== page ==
Process factors explaining the ineffectiveness of a multidisciplinary fall prevention programme: a process evaluation

Bleijlevens, Michel H. C.; Hendriks, Marike R. C.; van Haastregt, Jolanda C. M.; van Rossum, Erik; Kempen, Gertrudis I. J. M.; Diederiks, Joseph P. M.; Crebolder, Harry F. J. M.; van Eijk, Jacques ThM
January 2008
BMC Public Health;2008, Vol. 8 Issue 1, p332
Academic Journal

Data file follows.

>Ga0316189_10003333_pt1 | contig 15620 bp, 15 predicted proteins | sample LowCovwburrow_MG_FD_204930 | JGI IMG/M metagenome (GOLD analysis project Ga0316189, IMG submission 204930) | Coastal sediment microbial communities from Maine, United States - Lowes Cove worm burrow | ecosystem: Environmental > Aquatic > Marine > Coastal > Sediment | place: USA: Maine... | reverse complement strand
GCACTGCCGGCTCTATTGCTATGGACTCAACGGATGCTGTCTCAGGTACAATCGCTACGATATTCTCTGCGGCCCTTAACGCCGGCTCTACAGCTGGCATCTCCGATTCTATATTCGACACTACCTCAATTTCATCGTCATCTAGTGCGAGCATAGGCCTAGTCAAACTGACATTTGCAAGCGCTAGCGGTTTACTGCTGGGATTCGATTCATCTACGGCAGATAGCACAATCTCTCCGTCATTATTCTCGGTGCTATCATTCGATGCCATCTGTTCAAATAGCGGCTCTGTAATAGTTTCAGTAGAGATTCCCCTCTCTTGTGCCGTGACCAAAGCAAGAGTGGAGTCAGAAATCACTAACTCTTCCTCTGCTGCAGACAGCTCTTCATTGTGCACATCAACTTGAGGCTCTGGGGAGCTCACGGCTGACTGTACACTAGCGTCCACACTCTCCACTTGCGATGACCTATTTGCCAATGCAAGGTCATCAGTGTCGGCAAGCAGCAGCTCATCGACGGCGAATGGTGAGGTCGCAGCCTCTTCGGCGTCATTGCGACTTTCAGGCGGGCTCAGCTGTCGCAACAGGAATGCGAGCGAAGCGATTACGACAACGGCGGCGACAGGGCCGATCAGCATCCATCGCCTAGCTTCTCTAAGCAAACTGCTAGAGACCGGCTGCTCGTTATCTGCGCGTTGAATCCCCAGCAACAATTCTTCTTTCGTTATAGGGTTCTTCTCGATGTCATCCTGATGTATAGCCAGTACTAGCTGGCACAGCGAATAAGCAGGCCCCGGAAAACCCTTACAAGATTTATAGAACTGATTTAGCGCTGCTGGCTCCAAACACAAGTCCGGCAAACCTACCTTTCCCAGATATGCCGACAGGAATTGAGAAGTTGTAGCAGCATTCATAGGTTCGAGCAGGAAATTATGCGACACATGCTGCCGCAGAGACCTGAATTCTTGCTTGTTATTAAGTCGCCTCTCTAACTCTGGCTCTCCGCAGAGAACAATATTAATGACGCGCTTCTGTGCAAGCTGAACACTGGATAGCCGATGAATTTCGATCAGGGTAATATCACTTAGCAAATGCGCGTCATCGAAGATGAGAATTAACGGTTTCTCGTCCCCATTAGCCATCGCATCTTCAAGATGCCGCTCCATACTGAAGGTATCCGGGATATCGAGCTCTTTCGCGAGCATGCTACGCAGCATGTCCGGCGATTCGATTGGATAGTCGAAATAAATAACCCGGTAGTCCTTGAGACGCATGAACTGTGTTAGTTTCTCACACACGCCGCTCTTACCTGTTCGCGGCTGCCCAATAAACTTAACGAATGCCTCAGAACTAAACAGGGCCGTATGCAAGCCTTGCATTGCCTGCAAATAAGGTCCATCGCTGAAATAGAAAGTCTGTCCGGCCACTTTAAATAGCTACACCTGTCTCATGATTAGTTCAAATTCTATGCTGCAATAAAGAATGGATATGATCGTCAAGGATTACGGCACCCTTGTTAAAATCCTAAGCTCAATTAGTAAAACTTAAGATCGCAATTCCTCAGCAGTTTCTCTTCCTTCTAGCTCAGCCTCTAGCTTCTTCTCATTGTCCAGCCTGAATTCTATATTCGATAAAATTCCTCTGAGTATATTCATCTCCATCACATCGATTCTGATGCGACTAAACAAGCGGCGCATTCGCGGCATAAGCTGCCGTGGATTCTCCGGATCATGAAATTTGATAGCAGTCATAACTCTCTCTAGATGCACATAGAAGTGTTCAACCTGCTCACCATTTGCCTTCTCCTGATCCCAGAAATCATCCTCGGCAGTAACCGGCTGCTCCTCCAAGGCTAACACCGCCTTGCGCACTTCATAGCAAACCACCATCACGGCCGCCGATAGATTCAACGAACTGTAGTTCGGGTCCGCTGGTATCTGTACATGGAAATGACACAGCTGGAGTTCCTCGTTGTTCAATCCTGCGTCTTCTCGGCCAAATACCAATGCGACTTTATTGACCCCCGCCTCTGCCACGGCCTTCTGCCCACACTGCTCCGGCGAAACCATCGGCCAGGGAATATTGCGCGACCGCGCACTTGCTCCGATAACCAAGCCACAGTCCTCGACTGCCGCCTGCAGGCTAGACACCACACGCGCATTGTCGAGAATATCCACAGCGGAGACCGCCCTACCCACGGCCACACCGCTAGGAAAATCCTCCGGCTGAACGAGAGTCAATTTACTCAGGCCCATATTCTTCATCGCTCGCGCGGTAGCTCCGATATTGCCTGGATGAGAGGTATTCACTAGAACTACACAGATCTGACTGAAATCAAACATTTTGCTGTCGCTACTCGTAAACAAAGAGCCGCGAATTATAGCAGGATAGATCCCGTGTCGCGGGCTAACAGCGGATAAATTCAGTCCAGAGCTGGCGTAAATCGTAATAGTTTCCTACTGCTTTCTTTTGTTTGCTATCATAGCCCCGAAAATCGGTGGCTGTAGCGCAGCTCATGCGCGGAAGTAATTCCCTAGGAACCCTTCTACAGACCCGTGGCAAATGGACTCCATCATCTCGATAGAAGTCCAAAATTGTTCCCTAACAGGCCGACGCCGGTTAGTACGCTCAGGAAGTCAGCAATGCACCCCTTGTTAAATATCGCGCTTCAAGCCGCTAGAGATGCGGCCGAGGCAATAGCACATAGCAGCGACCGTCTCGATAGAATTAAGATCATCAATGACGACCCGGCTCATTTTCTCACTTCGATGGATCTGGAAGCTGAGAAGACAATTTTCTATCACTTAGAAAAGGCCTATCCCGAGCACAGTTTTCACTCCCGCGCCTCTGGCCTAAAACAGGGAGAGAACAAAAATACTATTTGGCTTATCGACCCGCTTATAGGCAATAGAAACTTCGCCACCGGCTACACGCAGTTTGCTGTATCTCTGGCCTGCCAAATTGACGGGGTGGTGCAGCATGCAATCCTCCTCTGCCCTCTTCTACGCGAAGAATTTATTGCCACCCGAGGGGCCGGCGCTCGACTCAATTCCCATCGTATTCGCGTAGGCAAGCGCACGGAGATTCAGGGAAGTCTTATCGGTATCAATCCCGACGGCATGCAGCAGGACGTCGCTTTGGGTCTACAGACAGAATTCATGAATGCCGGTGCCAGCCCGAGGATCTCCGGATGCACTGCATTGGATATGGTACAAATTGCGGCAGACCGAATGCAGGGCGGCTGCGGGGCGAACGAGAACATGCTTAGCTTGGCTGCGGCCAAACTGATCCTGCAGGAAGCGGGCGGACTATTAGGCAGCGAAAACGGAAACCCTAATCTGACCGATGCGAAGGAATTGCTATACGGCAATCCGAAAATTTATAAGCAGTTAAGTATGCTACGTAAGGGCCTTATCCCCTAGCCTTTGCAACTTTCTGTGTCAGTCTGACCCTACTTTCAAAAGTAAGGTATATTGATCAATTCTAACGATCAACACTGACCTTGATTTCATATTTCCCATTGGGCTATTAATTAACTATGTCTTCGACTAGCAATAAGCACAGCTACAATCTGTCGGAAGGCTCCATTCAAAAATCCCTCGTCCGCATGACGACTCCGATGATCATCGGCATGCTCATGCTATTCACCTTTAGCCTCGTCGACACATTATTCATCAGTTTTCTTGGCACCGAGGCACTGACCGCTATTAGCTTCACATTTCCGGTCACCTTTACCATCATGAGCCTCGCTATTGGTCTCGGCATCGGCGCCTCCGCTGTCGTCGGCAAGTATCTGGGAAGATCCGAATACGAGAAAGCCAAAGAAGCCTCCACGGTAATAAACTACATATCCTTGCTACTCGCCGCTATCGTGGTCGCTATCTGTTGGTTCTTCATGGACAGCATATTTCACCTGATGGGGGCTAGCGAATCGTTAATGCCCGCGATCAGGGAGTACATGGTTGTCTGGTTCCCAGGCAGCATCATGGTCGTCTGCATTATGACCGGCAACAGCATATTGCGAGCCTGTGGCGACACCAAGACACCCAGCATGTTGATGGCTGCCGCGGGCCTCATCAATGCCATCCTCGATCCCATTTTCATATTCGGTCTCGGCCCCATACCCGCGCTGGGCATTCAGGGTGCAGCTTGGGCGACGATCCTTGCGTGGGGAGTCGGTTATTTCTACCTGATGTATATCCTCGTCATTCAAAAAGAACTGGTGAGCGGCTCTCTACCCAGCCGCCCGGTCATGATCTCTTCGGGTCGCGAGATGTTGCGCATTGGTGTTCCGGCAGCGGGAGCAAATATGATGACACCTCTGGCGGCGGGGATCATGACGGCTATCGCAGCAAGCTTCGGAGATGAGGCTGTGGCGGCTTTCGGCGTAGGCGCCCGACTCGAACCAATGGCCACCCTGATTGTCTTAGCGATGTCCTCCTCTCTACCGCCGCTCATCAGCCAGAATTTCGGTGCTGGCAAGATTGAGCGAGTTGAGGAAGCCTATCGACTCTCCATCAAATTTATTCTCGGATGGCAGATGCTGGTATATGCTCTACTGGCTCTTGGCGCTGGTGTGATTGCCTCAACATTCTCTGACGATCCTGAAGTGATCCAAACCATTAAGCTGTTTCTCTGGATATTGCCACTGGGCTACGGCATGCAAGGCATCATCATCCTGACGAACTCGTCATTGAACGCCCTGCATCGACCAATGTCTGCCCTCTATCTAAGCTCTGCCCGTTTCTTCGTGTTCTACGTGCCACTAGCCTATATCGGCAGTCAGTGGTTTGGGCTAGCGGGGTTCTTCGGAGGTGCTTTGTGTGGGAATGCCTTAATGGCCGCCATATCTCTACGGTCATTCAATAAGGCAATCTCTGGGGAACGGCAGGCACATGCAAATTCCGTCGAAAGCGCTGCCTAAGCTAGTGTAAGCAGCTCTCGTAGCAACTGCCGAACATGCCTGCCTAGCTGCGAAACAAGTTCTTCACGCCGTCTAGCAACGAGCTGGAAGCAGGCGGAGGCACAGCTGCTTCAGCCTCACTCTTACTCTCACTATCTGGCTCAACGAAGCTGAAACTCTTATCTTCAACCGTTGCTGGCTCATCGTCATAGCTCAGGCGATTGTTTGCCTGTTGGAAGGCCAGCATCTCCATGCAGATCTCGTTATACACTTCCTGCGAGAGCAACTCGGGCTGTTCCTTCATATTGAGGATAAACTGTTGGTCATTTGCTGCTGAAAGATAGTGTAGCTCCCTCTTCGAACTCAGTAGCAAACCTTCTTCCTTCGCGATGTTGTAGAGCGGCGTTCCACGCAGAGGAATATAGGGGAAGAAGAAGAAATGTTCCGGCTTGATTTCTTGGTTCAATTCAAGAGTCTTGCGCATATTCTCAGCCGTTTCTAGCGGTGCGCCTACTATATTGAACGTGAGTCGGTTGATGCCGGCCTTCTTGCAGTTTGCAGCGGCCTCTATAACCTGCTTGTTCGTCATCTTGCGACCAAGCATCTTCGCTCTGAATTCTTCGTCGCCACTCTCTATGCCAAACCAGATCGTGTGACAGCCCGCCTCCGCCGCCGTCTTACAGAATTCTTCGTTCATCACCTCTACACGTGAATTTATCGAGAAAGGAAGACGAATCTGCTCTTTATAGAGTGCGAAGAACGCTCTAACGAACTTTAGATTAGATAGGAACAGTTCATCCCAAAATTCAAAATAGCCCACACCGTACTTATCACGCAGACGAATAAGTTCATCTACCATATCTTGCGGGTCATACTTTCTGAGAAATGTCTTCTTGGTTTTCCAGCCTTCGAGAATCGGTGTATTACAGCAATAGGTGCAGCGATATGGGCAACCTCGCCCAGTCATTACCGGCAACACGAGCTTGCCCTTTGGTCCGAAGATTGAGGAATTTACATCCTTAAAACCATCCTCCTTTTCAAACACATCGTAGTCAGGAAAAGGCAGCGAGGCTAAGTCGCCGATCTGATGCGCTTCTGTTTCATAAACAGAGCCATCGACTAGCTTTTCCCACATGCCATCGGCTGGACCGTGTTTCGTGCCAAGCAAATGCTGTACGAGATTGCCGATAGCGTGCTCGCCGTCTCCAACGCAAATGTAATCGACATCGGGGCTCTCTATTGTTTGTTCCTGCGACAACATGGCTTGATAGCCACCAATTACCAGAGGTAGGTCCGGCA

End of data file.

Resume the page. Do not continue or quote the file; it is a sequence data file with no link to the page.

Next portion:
Background: Falls are a major health threat to older community-living people, and initiatives to prevent falls should be a public health priority. We evaluated a Dutch version of a successful British fall prevention programme. Results of this Dutch study showed no effects on falls or daily functioning. In parallel to the effect evaluation, we carried out a detailed process evaluation to assess the feasibility of our multidisciplinary fall prevention programme. The present study reports on the results of this process evaluation. Methods: Our fall prevention programme comprised a medical and occupational-therapy assessment, resulting in recommendations and/or referrals to other services if indicated. We used self-administered questionnaires, structured telephone interviews, structured recording forms, structured face-to-face interviews and a plenary group discussion to collect data from participants allocated to the intervention group (n = 166) and from all practitioners who performed the assessments (n = 8). The following outcomes were assessed: the extent to which the multidisciplinary fall prevention programme was performed according to protocol, the nature of the recommendations and referrals provided to the participants, participants' self-reported compliance and participants' and practitioners' opinions about the programme. Results: Both participants and practitioners judged the programme to be feasible. The programme was largely performed according to protocol. The number of referrals and recommendations ensuing from the medical assessment was relatively small. Participants' self-reported compliance as regards contacting their GP to be informed of the recommendations and/or referrals was low to moderate. However, self-reported compliance with such referrals and recommendations was reasonable to good. A large majority of participants reported they had benefited from the programme. Conclusion: The results of the present study show that the programme was feasible for both practitioners and participants. Main factors that seem to be responsible for the lack of effectiveness are the relatively low number of referrals and recommendations ensuing from the medical assessments and participants' low compliance as regards contacting their GP about the results of the medical assessment. We do not recommend implementing the programme in its present form in regular care. Trial registration: ISRCTN64716113


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